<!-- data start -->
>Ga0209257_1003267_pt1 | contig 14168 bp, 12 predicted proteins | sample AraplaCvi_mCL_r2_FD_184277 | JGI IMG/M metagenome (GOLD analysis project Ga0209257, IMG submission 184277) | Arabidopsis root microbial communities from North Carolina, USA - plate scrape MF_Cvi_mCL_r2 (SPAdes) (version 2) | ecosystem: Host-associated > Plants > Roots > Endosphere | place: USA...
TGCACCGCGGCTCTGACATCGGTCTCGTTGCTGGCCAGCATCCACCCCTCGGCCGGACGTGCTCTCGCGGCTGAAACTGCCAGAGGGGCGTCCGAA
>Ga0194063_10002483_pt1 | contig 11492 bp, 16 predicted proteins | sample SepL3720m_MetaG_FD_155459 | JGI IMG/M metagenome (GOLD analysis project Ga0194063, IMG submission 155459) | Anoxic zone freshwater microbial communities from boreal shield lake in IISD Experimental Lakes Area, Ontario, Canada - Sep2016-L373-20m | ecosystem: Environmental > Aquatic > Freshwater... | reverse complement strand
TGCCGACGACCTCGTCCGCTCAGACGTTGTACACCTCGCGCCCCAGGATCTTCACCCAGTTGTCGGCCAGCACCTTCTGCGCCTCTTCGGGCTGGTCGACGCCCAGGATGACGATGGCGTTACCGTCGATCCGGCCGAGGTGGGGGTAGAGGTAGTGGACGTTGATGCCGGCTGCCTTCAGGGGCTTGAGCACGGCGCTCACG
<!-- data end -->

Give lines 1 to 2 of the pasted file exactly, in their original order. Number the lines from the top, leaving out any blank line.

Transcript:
>Ga0209257_1003267_pt1 | contig 14168 bp, 12 predicted proteins | sample AraplaCvi_mCL_r2_FD_184277 | JGI IMG/M metagenome (GOLD analysis project Ga0209257, IMG submission 184277) | Arabidopsis root microbial communities from North Carolina, USA - plate scrape MF_Cvi_mCL_r2 (SPAdes) (version 2) | ecosystem: Host-associated > Plants > Roots > Endosphere | place: USA...
TGCACCGCGGCTCTGACATCGGTCTCGTTGCTGGCCAGCATCCACCCCTCGGCCGGACGTGCTCTCGCGGCTGAAACTGCCAGAGGGGCGTCCGAA